Big Pharma, GOP Plot to Use Senate Parliamentarian to Stop Drug Price Reforms

The pharmaceutical industry and its allies in the Republican Party are reportedly teaming up to craft challenges to congressional Democrats’ drug price reform plan in the hopes of convincing the Senate parliamentarian — an unelected functionary — to help tank the proposal.

Earlier in the month, Democrats struck an agreement. dealOn a scaled back plan that would allow Medicare directly to negotiate prices for a more limited subsetPrescription medicines penalizeCompanies that raise drug prices faster than inflation. The proposed fines for violating the inflation cap would apply to both Medicare and private plans, threatening the pharmaceutical industry’s virtually unchecked power to set pricesAs they please.

Though Big Pharma’s massive lobbying blitzAfter Democrats significantly weakened their original, the results were apparent to have paid off. broadly popularReform proposal Politico reported that “the way the plan would extend price controls beyond Medicare… is stoking another battle over” the Build Back Better package, a centerpiece of President Joe Biden’s domestic policy agenda.

Drug industry lobbyists — who outnumber members of Congress by a ratio of three to one — are “urging Republican senators to scuttle the drug-pricing language with parliamentary challenges while looking for cracks in the Democrats’ ranks after the industry fought off more aggressive House attempts to impose drug price controls,” according to Politico.

“Backers fear both practical and political consequences if the inflation cap is stripped out — warning that drug companies could hike prices for the roughly 180 million people on employer health plans or other private insurance to make up for the revenue they stand to lose from Medicare price negotiations and other provisions of the bill,” the outlet added.

Under Senate rules, each provision of a reconciliation bill must have a direct — not “merely incidental” — impact on the federal budget, a highly subjectiveUnelected parliamentarians are charged with the responsibility of determining the verdict.

“This should never pass as normal: only in the dysfunctional U.S. can a single parliamentarian have more power than millions of voters to decide the economic wellbeing of the nation,” progressive activist Jonathan Tasini said Saturday.

In recent months, Elizabeth MacDonough — the current Senate parliamentarian — has deemed a proposed $15 federal minimum wageYou can also find out more about a pathway to citizenshipNonbinding opinions that Democratic lawmakers have refused to overrule for millions of undocumented immigrant families are available.

Now Senate Republicans are hoping that, with Big Pharma’s help, they can convince MacDonough to sink the proposed inflation cap, a key component of Democrats’ plan to rein in U.S. drug prices, which are the highest in the industrialized world.

Politico reported that lobbyists and Republicans are hoping the parliamentarian will see the inflation cap as “more policy-based and intended to hold down drug prices in the commercial market, regardless of how much money it saves the government.” The White House estimates the provision would save the federal government $100 billion over a decade.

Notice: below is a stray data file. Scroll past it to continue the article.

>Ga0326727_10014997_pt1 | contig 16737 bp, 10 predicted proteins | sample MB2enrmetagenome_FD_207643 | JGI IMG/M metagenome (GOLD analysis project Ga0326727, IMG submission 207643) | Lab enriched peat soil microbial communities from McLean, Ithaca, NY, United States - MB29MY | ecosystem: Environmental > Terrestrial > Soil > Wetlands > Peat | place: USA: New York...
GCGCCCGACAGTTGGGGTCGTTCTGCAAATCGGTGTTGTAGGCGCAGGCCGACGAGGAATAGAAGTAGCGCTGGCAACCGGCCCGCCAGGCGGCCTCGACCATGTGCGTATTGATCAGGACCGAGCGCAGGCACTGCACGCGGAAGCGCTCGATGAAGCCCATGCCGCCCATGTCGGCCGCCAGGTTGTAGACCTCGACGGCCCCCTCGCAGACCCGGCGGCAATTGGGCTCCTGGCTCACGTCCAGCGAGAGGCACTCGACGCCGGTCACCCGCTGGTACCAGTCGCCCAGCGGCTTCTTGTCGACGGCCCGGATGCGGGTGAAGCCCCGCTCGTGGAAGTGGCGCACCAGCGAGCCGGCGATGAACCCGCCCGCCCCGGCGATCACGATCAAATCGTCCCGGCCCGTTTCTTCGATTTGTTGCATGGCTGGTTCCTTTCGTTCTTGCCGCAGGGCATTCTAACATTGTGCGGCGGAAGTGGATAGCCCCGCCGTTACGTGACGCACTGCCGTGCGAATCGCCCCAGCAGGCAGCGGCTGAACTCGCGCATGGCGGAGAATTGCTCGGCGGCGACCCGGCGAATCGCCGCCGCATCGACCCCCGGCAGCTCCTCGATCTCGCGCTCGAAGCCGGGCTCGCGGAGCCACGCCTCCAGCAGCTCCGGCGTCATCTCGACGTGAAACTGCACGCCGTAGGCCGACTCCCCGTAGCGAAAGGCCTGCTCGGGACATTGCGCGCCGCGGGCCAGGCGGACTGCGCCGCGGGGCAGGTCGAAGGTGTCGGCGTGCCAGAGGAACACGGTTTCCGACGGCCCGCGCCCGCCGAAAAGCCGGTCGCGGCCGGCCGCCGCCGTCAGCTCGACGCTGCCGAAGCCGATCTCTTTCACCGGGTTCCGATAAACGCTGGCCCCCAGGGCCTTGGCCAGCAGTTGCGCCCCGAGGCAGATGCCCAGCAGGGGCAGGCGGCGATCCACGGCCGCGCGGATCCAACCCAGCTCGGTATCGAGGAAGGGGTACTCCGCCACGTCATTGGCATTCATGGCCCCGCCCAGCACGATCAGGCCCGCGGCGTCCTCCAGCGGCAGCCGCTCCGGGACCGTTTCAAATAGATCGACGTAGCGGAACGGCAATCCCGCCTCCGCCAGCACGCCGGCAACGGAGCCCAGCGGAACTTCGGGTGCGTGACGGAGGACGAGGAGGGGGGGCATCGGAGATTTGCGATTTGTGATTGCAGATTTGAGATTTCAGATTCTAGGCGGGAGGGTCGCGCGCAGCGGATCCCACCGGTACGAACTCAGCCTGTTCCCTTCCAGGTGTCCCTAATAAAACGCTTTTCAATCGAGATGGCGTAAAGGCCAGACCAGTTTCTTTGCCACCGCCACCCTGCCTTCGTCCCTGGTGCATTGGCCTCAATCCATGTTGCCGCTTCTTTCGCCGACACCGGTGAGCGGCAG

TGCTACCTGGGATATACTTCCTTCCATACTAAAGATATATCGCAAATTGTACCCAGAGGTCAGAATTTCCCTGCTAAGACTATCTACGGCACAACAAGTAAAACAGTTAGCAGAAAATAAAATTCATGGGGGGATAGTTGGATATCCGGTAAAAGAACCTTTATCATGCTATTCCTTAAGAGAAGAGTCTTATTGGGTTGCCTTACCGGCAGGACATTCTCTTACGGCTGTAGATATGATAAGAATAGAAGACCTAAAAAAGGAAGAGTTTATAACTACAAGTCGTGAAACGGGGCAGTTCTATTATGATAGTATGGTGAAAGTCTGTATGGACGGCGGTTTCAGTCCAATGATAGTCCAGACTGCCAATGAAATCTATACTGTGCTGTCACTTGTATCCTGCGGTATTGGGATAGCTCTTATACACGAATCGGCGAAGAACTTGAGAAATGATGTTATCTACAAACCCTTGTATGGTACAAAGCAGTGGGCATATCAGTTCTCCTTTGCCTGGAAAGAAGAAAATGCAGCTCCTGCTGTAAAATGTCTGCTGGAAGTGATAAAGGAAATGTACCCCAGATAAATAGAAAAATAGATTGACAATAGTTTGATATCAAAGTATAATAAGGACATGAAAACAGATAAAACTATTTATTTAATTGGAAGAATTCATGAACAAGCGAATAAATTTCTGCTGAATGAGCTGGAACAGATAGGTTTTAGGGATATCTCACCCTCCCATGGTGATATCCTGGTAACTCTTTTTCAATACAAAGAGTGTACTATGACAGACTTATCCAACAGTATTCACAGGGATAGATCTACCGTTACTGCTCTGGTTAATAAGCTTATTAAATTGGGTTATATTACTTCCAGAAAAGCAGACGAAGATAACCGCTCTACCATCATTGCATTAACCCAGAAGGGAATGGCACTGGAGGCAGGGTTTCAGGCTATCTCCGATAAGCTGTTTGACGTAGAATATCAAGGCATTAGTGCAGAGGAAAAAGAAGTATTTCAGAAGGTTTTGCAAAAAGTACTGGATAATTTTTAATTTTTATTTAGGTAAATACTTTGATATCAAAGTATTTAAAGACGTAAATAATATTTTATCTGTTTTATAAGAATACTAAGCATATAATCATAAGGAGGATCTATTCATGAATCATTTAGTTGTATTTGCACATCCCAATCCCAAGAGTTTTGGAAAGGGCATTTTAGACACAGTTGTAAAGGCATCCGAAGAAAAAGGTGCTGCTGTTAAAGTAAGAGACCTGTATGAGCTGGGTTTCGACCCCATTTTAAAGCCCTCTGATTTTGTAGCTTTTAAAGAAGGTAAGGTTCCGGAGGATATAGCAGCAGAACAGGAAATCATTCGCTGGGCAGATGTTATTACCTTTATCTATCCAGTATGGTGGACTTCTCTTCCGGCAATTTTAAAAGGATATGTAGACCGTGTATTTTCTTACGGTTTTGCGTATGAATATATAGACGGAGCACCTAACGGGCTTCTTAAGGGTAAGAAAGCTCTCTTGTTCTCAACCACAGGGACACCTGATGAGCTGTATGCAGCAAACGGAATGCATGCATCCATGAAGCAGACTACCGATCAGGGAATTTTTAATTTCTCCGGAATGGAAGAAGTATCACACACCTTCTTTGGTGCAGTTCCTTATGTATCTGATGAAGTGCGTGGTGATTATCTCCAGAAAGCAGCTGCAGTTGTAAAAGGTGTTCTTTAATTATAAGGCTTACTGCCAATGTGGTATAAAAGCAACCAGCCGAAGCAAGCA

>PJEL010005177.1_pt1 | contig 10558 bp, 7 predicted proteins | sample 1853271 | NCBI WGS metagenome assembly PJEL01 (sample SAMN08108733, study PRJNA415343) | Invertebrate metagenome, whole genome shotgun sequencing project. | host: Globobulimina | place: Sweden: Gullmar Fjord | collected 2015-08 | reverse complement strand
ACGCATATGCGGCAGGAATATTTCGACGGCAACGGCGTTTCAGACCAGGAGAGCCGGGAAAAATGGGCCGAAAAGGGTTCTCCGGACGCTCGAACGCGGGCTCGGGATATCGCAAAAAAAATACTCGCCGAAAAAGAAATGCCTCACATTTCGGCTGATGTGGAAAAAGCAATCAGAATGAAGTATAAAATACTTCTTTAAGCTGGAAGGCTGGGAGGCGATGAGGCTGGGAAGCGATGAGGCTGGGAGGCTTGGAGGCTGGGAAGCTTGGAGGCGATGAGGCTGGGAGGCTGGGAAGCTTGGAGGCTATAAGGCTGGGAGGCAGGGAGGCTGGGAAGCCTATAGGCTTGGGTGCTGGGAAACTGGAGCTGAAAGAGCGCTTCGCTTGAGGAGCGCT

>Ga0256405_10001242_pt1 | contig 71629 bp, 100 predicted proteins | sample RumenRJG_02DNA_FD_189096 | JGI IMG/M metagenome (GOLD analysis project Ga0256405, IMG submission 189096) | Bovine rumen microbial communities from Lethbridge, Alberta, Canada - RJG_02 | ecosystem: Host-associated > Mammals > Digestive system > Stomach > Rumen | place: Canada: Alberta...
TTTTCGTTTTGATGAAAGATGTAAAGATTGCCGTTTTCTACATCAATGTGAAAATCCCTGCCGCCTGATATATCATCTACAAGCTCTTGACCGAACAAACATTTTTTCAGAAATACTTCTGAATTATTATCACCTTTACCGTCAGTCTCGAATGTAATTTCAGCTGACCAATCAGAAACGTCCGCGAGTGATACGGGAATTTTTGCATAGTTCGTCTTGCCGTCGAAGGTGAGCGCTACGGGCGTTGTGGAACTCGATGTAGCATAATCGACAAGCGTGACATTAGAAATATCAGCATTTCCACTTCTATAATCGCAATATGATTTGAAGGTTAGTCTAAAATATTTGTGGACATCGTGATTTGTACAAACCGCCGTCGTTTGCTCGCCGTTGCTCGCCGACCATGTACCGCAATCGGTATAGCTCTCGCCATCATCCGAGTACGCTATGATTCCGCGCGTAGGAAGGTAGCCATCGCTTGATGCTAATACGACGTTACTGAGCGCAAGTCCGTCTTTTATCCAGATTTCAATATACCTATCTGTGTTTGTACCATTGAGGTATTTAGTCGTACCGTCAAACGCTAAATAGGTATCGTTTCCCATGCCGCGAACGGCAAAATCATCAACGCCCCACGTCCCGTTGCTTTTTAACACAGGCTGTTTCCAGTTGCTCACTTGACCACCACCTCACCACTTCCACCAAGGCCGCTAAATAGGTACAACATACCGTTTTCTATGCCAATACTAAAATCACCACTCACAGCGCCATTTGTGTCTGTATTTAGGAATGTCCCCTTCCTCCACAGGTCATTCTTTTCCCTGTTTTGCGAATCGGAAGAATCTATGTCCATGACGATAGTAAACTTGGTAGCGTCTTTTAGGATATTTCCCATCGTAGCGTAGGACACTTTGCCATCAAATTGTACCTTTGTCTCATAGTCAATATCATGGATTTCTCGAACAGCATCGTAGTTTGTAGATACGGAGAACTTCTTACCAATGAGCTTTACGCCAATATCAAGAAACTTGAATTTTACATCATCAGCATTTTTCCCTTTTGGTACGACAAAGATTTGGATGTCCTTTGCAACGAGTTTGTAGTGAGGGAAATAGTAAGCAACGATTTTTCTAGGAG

Sen. Ron Wyden (D.Ore.), chair, Senate Finance Committee and a championTelling the story of drug price reforms Politico that he has “insisted on” the inflation cap “applying to the commercial sector” and voiced confidence that the provision will ultimately remain in the final Build Back Better package.

“What that means is that, not just for seniors but for millions of Americans, their drug prices wouldn’t go up more than inflation unless the companies are willing to pay a penalty,” said Wyden. “I still have to go through the parliamentarian. But I think it’s going to be okay.”

The fight over Democrats’ proposed drug price reforms is heating up ahead of an expected House vote on the full reconciliation package this week. If the bill is passed, it will move to Senate.

The drug price plan was in effect at one time last month. removedThe Build Back Better proposal was scrapped entirely due to opposition from the pharmaceutical industry as well as corporate-backed Democrats in both the House and Senate. Sen. Bob Menendez(D-N.J. Rep. Scott Peters (D-Calif.).

Thanks to the efforts of progressive lawmakers — including Sen. Bernie Sanders (I-Vt.) — and grassroots advocates, Democrats inserted a more limited but still potentially impactful drug price plan that supporters hope will serve as a starting point for more ambitious actionIn the future.

“It is not some radical idea to suggest that Americans should not have to die because we are the only major country that allows drug companies to raise prices to whatever they want, whenever they want,” Sanders tweeted Sunday.

“While we pay the highest prices in the world for prescription drugs and one out of four Americans can’t afford the medicine they need, the top 15 pharmaceutical executives pulled in more than $470 million in salaries and bonuses last year,” the Vermont senator wroteSeparate post “Greed. Greed. Greed.”